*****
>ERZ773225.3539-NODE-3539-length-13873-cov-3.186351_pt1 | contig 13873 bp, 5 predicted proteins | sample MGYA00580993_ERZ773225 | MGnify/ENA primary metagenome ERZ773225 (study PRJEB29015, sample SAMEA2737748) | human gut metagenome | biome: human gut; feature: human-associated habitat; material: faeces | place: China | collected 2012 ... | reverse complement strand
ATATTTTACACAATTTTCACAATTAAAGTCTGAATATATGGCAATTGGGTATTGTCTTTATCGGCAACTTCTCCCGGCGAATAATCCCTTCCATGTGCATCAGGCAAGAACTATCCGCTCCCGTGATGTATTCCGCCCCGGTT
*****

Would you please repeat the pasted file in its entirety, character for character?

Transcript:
>ERZ773225.3539-NODE-3539-length-13873-cov-3.186351_pt1 | contig 13873 bp, 5 predicted proteins | sample MGYA00580993_ERZ773225 | MGnify/ENA primary metagenome ERZ773225 (study PRJEB29015, sample SAMEA2737748) | human gut metagenome | biome: human gut; feature: human-associated habitat; material: faeces | place: China | collected 2012 ... | reverse complement strand
ATATTTTACACAATTTTCACAATTAAAGTCTGAATATATGGCAATTGGGTATTGTCTTTATCGGCAACTTCTCCCGGCGAATAATCCCTTCCATGTGCATCAGGCAAGAACTATCCGCTCCCGTGATGTATTCCGCCCCGGTT